One bipartisan federal panel in April that year found that the sheer number of migrants (and in particular FMU and UAC) in that surge "absorbed" 40 percent of Border Patrol resources, as agents had to take care of the migrants themselves. In places, half of CBP's agents and officers were not on the line at the border and ports. That diminished the agency's ability to disrupt smuggling attempts and drug and human trafficking, and to identify national security threats.
The numbers are especially troubling given the fact that CBP has some pretty strong tools in its arsenal to dissuade would-be illegal migrants. There is still a pandemic going on, and CDC has ordered the expulsion of illegal entrants and foreign nationals without proper documents under its Title 42 authority. In fact, in November, 58,094 migrants apprehended by Border Patrol were expelled under Title 42 ("only" 9,007 were processed under the Immigration and Nationality Act (INA)).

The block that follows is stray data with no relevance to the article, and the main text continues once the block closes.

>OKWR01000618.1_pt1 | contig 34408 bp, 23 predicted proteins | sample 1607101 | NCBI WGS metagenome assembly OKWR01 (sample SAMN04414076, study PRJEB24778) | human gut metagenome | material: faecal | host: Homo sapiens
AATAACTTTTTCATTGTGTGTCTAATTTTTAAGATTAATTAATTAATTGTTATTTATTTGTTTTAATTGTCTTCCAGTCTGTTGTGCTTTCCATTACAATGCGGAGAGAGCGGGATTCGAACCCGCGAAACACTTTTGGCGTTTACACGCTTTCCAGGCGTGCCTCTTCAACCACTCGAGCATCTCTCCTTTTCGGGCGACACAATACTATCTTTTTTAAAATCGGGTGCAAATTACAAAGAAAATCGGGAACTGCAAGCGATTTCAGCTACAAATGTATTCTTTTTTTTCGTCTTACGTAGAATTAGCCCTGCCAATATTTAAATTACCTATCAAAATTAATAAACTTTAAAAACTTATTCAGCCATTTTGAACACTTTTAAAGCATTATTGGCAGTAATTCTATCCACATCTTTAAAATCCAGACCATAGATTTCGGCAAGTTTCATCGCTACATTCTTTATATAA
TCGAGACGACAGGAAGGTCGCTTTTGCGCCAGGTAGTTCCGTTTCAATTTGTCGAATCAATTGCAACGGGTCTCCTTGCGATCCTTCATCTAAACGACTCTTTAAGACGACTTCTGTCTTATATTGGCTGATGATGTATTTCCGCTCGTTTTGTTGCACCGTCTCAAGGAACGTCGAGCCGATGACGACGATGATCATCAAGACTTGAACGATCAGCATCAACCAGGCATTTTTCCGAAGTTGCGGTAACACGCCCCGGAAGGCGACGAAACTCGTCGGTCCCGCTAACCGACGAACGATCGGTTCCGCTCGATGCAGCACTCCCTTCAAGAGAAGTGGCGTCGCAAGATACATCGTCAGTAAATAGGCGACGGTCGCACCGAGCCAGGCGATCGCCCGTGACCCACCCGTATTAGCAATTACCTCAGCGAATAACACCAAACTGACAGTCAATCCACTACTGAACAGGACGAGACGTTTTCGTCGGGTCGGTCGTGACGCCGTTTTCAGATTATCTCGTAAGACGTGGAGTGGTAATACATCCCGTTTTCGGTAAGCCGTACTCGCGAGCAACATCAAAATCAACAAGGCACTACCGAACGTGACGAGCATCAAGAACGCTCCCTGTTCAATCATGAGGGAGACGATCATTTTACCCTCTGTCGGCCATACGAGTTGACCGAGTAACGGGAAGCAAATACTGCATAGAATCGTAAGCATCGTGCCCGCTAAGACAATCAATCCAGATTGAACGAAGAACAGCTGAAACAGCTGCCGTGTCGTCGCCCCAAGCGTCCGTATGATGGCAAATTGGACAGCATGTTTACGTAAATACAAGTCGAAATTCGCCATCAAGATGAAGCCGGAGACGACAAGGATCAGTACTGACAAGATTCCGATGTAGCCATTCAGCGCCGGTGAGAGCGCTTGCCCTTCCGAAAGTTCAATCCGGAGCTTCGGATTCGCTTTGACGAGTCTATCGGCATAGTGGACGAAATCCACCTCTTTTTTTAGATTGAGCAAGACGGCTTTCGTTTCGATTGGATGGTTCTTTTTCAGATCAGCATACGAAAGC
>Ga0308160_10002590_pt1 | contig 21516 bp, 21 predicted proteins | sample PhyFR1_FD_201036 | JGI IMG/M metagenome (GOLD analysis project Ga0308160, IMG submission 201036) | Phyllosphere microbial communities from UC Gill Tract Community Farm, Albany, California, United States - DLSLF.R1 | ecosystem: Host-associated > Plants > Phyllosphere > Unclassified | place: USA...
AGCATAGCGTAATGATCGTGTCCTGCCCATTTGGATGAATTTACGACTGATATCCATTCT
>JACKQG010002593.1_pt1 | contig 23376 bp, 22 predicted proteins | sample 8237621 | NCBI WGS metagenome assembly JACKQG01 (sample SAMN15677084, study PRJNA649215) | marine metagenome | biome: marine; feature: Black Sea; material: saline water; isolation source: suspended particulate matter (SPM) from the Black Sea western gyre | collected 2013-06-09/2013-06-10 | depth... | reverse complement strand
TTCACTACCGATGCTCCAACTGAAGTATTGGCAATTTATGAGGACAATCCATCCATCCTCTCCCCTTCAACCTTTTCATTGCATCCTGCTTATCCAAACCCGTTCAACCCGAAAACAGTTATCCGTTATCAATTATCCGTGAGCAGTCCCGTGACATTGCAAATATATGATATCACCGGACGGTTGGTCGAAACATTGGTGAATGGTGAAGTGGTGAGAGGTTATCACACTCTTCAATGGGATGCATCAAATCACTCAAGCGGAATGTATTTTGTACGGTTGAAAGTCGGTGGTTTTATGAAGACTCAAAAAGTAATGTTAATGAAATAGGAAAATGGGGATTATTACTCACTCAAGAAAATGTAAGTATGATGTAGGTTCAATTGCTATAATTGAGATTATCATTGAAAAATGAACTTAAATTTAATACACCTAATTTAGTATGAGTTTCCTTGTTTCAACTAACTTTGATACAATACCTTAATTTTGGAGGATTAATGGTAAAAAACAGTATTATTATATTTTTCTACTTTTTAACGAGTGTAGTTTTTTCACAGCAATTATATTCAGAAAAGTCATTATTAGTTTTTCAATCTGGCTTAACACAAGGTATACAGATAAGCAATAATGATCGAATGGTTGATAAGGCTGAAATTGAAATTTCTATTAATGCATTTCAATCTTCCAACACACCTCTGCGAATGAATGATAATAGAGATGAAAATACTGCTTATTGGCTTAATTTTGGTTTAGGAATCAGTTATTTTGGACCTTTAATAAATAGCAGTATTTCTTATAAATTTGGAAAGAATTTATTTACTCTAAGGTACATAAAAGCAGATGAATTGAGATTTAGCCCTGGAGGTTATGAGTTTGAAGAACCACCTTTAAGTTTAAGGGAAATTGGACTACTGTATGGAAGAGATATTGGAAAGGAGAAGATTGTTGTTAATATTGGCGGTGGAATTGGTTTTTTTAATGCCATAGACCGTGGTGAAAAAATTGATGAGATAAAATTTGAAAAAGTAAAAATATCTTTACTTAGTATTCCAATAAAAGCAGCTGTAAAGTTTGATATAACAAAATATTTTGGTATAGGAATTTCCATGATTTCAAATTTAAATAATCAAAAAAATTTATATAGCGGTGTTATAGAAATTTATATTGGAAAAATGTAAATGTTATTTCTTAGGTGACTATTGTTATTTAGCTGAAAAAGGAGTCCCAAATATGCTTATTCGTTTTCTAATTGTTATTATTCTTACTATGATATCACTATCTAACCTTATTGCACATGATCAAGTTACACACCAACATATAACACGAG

But still people keep coming. Why?
There are many reasons. Almost half of the UAC are coming from the so-called "Northern Triangle of Central America" (NTCA) countries of El Salvador, Guatemala, and Honduras, and 53 percent of the FMU are from the NTCA, as well. The World Bank reported that El Salvador's economy in 2020 is expected to contract by 8.7 percent, Guatemala's by 3 percent, and Honduras's by 7.1 percent, largely due to the effects of the pandemic. They will bounce back, but that will take time.